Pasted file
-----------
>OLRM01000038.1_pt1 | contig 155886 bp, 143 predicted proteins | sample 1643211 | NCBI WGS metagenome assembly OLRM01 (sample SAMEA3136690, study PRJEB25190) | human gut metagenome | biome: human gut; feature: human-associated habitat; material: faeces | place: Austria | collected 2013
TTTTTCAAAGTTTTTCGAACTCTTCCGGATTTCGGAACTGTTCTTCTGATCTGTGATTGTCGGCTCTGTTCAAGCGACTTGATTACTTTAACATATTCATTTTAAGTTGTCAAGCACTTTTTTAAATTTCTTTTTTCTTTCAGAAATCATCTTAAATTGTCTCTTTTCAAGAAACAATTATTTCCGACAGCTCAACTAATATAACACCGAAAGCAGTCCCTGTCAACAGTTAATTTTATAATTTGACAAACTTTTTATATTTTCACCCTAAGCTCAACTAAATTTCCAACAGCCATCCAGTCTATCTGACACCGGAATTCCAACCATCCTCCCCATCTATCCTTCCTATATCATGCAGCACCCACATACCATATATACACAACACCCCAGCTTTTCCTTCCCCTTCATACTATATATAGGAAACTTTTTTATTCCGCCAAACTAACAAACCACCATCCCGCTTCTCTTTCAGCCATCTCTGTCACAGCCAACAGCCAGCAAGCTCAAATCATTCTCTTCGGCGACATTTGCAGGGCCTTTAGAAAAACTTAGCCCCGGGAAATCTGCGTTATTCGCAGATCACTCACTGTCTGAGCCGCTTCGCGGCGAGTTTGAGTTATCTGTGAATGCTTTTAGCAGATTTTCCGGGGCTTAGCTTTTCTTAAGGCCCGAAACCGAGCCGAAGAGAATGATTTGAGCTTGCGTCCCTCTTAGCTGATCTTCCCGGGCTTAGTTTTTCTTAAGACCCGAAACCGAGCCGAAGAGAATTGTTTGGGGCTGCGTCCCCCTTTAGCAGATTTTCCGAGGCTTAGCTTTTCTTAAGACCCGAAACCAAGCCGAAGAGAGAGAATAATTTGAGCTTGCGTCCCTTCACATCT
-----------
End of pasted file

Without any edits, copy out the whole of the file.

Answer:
>OLRM01000038.1_pt1 | contig 155886 bp, 143 predicted proteins | sample 1643211 | NCBI WGS metagenome assembly OLRM01 (sample SAMEA3136690, study PRJEB25190) | human gut metagenome | biome: human gut; feature: human-associated habitat; material: faeces | place: Austria | collected 2013
TTTTTCAAAGTTTTTCGAACTCTTCCGGATTTCGGAACTGTTCTTCTGATCTGTGATTGTCGGCTCTGTTCAAGCGACTTGATTACTTTAACATATTCATTTTAAGTTGTCAAGCACTTTTTTAAATTTCTTTTTTCTTTCAGAAATCATCTTAAATTGTCTCTTTTCAAGAAACAATTATTTCCGACAGCTCAACTAATATAACACCGAAAGCAGTCCCTGTCAACAGTTAATTTTATAATTTGACAAACTTTTTATATTTTCACCCTAAGCTCAACTAAATTTCCAACAGCCATCCAGTCTATCTGACACCGGAATTCCAACCATCCTCCCCATCTATCCTTCCTATATCATGCAGCACCCACATACCATATATACACAACACCCCAGCTTTTCCTTCCCCTTCATACTATATATAGGAAACTTTTTTATTCCGCCAAACTAACAAACCACCATCCCGCTTCTCTTTCAGCCATCTCTGTCACAGCCAACAGCCAGCAAGCTCAAATCATTCTCTTCGGCGACATTTGCAGGGCCTTTAGAAAAACTTAGCCCCGGGAAATCTGCGTTATTCGCAGATCACTCACTGTCTGAGCCGCTTCGCGGCGAGTTTGAGTTATCTGTGAATGCTTTTAGCAGATTTTCCGGGGCTTAGCTTTTCTTAAGGCCCGAAACCGAGCCGAAGAGAATGATTTGAGCTTGCGTCCCTCTTAGCTGATCTTCCCGGGCTTAGTTTTTCTTAAGACCCGAAACCGAGCCGAAGAGAATTGTTTGGGGCTGCGTCCCCCTTTAGCAGATTTTCCGAGGCTTAGCTTTTCTTAAGACCCGAAACCAAGCCGAAGAGAGAGAATAATTTGAGCTTGCGTCCCTTCACATCT